The beginnings

Giotto with Halley

In the early 1970s, when the contest for space advance between the United States and the Soviet Union had subsided and the budgets of the space agencies were dramatically cut, the ESA established itself as a pioneer in peaceful space exploration.

ESA started its first major scientific mission in 1975 with the COS-B satellite . IUE was started in 1978 in cooperation with NASA and the British SERC . It was the first space telescope in Earth orbit and was in operation until September 1996.

A large number of successful projects in Earth orbit followed and in 1985 the first deep space mission began with Giotto, which examined Halley's Comet in 1986 and Comet Grigg-Skjellerup in 1992. In the following period, a large number of projects were started, some in cooperation with NASA, which are listed below. As the successor organization to ELDO, ESA also successfully continued to develop its launch vehicles for commercial and scientific payloads as part of the Ariane program.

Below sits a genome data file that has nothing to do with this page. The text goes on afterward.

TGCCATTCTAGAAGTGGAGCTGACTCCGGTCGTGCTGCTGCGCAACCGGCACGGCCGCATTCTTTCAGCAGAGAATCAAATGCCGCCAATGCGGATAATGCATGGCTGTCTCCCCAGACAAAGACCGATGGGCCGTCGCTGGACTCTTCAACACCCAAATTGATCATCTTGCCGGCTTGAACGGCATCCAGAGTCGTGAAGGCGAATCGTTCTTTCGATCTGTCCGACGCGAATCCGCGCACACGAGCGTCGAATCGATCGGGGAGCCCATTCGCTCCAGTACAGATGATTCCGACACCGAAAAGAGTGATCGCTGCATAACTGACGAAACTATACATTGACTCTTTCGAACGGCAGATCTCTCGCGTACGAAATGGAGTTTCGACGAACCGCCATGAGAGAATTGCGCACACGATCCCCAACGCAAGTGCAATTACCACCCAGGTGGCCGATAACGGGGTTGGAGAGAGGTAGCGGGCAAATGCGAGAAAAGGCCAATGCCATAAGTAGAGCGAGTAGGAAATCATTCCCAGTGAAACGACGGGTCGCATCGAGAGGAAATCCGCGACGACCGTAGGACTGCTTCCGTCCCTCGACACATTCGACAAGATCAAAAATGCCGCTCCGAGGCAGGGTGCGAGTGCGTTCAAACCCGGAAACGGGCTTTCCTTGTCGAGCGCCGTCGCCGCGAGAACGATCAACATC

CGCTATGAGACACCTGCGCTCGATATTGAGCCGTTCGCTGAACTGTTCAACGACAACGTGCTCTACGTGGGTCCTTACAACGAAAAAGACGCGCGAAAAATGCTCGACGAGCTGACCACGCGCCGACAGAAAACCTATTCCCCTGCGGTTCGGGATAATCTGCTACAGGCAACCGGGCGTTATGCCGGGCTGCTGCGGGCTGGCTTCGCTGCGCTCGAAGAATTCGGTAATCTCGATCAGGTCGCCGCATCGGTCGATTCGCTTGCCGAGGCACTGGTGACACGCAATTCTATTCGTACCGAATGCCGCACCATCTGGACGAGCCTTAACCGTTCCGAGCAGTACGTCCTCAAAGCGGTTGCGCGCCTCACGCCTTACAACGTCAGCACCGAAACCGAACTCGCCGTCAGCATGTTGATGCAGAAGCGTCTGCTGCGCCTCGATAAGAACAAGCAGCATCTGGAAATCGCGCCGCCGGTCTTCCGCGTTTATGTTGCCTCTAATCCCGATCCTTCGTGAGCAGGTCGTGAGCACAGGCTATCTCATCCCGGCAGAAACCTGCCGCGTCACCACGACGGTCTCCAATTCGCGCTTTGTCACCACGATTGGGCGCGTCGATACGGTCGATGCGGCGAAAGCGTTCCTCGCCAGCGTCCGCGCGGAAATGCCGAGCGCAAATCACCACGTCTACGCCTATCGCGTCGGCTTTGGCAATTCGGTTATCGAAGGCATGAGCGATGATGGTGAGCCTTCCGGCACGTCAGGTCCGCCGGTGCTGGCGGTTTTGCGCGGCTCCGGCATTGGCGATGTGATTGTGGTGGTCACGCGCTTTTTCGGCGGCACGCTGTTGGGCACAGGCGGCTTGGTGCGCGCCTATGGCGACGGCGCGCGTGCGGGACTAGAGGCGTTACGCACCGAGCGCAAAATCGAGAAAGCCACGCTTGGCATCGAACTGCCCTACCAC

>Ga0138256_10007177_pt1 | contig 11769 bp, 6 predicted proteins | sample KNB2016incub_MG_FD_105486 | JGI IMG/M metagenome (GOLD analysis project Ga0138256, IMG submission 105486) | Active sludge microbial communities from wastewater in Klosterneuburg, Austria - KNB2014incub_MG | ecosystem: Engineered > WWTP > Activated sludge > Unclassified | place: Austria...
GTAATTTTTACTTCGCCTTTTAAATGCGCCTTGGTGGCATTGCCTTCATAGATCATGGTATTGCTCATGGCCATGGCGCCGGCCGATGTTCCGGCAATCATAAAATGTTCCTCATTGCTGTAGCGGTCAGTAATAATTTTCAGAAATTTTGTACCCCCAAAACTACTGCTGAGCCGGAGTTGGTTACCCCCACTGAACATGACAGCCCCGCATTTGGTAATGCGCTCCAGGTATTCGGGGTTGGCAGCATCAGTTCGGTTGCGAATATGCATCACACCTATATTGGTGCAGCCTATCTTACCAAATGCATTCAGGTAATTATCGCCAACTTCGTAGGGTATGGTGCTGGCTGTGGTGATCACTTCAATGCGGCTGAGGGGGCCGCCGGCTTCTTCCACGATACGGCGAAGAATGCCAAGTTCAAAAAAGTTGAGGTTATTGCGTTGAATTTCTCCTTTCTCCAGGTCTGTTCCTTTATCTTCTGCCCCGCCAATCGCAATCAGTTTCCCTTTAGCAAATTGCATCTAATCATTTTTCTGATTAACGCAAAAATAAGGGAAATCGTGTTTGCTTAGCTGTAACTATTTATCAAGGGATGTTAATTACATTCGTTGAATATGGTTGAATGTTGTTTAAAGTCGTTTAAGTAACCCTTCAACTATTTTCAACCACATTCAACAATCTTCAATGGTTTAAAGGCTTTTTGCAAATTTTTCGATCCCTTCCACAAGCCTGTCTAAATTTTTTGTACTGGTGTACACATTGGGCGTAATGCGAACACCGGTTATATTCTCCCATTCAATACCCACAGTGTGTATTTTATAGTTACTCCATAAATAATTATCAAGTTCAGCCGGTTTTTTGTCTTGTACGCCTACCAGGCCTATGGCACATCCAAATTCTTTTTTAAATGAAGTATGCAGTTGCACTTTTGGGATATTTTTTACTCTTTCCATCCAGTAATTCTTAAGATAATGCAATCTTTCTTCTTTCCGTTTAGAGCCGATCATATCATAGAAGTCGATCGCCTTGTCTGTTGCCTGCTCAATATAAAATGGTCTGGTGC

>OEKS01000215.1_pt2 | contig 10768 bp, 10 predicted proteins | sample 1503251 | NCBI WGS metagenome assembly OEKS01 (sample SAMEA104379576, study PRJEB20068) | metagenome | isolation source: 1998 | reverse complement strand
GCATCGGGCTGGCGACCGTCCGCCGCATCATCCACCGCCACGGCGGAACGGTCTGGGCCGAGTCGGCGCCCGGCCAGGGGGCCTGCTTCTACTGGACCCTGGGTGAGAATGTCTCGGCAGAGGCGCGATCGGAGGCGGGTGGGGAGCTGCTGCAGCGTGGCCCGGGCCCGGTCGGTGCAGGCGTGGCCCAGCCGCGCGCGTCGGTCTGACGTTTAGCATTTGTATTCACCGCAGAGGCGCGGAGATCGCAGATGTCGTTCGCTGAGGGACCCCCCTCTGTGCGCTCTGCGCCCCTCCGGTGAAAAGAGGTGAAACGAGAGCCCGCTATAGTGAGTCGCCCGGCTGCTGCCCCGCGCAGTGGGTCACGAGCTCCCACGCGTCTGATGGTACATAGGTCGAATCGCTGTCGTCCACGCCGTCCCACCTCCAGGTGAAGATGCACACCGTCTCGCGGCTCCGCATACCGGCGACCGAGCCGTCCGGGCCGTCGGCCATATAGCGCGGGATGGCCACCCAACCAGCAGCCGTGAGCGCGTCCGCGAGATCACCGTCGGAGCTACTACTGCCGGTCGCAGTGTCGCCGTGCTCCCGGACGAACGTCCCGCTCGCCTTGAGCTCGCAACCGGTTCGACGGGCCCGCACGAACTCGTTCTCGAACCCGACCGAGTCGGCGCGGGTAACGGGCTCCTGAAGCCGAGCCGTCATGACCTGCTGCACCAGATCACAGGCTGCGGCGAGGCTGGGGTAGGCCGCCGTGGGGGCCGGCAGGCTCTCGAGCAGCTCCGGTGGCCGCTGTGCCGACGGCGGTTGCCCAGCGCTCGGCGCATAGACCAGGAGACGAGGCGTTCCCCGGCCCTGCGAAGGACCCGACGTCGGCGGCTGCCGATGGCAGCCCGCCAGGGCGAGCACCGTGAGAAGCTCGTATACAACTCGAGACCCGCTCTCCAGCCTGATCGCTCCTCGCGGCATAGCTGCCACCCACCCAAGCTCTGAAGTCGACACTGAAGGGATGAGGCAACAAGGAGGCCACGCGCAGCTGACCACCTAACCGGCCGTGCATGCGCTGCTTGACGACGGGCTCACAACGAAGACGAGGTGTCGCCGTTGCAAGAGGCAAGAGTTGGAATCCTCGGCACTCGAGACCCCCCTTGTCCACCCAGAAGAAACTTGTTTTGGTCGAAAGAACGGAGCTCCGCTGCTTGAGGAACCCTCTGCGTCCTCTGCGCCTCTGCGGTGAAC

The more recent history

ESA logo until 2019

At the beginning of the new millennium, ESA, together with space agencies such as NASA, ISRO , JAXA or Roskosmos, has become a major player in space research with projects such as the Hubble space telescope, which was launched in 1990 .

While ESA still relied on cooperation with NASA in the 1980s and 1990s, various circumstances (e.g. legal restrictions on the exchange of information, incalculable project suspensions due to sudden funding cuts) meant that newer missions were increasingly self-directed or e.g. B. be carried out in cooperation with Roskosmos or JAXA. Since 2002 ESA's own ESTRACK network has not only had worldwide tracking stations for satellite tracking and rocket launches, but also its own deep space stations for lunar missions, missions at Lagrangian points and interplanetary space missions and the technology for rocket launches and critical flight maneuvers such as pivoting into a lunar or planetary orbit. Overall, the ESA is developing into a strong organization that is based more and more on its own competencies and the bundling of the services of the member states and the various national space agencies than on contributions from space organizations outside the ESA.